Method earnings (lines 8588) calculates a CommissionEmployee's earnings. Line 87 multiplies the commissionRate by the grossSales and returns the result.

Method toString (lines 9198) is specialit is one of the methods that every class inherits directly or indirectly from class Object, which is the root of the Java class hierarchy. Section 9.7 summarizes class Object's methods. Method toString returns a String representing an object. This method is called implicitly by a program whenever an object must be converted to a string representation, such as when an object is output by printf or String method format using the %s format specifier. Class Object's toString method returns a String that includes the name of the object's class. It is primarily a placeholder that can be overridden by a subclass to specify an appropriate string representation of the data in a subclass object. Method toString of class CommissionEmployee overrides (redefines) class Object's toString method. When invoked, CommissionEmployee's toString method uses String method format to return a String containing information about the CommissionEmployee. We use format specifier %.2f to format both the grossSales and the commissionRate with two digits of precision to the right of the decimal point. To override a superclass method, a subclass must declare a method with the same signature (method name, number of parameters and parameter types) as the superclass methodObject's toString method takes no parameters, so CommissionEmployee declares toString with no parameters.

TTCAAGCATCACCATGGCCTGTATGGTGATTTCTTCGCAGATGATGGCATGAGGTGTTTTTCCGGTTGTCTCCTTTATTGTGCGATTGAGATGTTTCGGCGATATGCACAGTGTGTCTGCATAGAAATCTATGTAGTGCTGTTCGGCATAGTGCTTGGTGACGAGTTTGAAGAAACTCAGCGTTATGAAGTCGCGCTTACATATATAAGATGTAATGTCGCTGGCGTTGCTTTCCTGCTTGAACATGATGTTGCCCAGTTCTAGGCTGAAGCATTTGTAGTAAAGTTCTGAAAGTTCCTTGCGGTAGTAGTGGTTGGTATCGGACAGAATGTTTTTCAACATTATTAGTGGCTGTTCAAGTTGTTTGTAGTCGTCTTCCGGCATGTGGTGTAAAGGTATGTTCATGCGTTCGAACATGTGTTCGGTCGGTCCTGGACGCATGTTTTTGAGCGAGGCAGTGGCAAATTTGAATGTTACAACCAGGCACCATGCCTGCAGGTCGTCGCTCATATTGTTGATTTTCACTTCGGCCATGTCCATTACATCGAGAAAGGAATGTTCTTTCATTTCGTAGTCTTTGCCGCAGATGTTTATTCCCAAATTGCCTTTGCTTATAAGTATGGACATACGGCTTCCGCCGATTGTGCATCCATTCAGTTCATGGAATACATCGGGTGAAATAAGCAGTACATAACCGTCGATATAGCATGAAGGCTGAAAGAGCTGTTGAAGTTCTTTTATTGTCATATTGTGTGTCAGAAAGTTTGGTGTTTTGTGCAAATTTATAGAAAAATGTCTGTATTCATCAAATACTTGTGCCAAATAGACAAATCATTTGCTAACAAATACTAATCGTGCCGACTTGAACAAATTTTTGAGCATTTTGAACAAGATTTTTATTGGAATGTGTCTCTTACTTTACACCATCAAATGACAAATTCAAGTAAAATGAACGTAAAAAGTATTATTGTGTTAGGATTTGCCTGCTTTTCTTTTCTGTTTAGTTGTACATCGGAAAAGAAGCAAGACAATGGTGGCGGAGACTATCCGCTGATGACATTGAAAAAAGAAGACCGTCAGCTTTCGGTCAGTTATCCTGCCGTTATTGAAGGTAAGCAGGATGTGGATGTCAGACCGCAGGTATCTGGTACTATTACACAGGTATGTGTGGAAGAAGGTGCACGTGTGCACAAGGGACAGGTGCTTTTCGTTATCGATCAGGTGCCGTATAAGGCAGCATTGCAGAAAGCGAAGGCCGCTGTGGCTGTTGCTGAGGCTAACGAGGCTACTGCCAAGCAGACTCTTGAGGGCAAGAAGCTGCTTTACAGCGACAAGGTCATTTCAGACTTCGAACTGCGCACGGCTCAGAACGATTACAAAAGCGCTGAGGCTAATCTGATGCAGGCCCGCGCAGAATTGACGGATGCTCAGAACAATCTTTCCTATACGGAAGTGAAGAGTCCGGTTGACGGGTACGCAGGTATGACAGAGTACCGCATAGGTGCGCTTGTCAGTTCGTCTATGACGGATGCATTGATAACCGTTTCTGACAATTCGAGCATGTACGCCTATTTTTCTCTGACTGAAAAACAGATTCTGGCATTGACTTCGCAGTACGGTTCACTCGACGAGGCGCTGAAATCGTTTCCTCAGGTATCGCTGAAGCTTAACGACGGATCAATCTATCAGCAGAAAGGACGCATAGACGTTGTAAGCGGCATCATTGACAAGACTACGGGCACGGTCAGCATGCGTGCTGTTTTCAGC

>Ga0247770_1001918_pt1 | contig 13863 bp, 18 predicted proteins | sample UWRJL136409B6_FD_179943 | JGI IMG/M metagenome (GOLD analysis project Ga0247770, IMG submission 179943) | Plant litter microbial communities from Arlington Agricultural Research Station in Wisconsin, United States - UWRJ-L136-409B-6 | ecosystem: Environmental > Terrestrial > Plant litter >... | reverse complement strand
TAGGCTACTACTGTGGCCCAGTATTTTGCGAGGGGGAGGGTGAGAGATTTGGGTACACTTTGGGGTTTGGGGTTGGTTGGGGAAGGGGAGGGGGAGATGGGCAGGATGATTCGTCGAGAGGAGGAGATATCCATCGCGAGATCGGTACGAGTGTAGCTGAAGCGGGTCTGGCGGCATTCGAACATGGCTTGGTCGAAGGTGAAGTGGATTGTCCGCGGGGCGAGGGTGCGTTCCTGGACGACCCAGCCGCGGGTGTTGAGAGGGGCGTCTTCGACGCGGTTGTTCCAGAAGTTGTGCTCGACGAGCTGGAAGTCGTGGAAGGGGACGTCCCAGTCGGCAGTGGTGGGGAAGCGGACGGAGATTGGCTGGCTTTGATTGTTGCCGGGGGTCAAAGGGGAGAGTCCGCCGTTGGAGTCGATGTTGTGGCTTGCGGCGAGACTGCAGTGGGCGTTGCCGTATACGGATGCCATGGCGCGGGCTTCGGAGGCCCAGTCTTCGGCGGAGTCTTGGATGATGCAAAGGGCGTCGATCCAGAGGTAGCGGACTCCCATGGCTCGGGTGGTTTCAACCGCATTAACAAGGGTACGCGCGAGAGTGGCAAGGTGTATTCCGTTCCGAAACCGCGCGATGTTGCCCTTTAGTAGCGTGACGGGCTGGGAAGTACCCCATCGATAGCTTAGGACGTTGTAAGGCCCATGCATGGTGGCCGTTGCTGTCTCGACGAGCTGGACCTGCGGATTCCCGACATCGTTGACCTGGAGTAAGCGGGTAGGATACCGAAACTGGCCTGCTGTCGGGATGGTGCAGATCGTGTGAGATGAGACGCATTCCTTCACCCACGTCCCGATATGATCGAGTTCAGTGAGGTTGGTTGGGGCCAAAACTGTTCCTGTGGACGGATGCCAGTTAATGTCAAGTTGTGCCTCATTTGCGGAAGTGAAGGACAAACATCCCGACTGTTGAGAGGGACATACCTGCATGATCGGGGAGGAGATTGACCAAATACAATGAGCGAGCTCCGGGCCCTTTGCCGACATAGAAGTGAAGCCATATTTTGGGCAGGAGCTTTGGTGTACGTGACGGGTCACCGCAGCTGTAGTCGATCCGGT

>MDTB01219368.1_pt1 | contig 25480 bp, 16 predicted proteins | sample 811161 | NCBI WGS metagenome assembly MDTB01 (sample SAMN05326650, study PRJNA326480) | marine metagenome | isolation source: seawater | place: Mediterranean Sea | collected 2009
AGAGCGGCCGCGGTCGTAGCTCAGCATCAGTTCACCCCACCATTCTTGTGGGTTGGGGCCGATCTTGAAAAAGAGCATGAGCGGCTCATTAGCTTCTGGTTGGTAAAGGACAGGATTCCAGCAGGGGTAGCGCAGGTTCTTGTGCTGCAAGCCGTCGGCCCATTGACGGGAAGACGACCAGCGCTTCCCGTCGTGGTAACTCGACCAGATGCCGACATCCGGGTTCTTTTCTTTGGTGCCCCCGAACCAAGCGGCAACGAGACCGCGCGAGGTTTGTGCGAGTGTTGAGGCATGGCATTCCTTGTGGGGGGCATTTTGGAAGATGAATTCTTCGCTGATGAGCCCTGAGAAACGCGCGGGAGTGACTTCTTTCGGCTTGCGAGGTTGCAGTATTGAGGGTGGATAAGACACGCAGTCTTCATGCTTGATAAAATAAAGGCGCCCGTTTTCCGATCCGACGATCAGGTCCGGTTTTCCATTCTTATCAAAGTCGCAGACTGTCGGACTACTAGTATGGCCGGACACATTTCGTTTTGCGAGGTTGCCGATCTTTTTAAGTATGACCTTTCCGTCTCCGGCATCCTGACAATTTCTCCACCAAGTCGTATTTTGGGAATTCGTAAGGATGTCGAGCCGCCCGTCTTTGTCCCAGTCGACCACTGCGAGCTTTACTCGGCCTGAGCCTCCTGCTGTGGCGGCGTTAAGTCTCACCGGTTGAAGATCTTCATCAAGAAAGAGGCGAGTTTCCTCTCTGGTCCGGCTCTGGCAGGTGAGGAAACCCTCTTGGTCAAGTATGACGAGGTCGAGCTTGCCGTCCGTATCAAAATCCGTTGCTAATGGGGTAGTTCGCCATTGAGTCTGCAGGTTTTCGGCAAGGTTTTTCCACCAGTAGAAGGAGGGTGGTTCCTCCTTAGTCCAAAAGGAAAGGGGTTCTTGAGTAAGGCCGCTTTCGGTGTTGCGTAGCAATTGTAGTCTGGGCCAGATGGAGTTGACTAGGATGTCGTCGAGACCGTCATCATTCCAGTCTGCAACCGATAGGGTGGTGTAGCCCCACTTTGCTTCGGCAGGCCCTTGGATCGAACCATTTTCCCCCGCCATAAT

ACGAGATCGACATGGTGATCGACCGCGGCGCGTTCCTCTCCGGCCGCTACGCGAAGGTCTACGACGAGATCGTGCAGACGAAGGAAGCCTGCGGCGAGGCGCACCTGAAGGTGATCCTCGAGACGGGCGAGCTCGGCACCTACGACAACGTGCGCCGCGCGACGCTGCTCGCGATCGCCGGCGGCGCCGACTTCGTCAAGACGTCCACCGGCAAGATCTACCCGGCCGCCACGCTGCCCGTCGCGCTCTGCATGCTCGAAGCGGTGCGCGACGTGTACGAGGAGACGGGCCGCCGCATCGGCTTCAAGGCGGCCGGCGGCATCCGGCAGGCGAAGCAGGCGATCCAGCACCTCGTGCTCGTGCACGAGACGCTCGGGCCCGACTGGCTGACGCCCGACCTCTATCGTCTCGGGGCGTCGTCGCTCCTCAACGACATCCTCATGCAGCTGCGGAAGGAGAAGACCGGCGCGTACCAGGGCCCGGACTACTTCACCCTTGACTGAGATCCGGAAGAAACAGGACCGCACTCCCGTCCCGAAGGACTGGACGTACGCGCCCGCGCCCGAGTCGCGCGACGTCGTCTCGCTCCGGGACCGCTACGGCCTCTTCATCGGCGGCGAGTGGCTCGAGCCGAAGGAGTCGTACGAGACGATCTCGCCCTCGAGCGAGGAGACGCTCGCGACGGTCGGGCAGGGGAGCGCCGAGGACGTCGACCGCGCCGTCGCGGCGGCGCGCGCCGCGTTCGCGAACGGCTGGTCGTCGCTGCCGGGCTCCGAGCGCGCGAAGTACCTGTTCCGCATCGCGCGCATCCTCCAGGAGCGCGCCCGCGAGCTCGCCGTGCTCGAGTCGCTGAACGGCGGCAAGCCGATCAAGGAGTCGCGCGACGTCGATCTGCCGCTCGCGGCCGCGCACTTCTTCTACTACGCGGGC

Common Programming Error 9.1

It is a syntax error to override a method with a more restricted access modifiera public method of the superclass cannot become a protected or private method in the subclass; a protected method of the superclass cannot become a private method in the subclass. Doing so would break the "is-a" relationship in which it is required that all subclass objects be able to respond to method calls that are made to public methods declared in the superclass. If a public method could be overridden as a protected or private method, the subclass objects would not be able to respond to the same method calls as superclass objects. Once a method is declared public in a superclass, the method remains public for all that class's direct and indirect subclasses.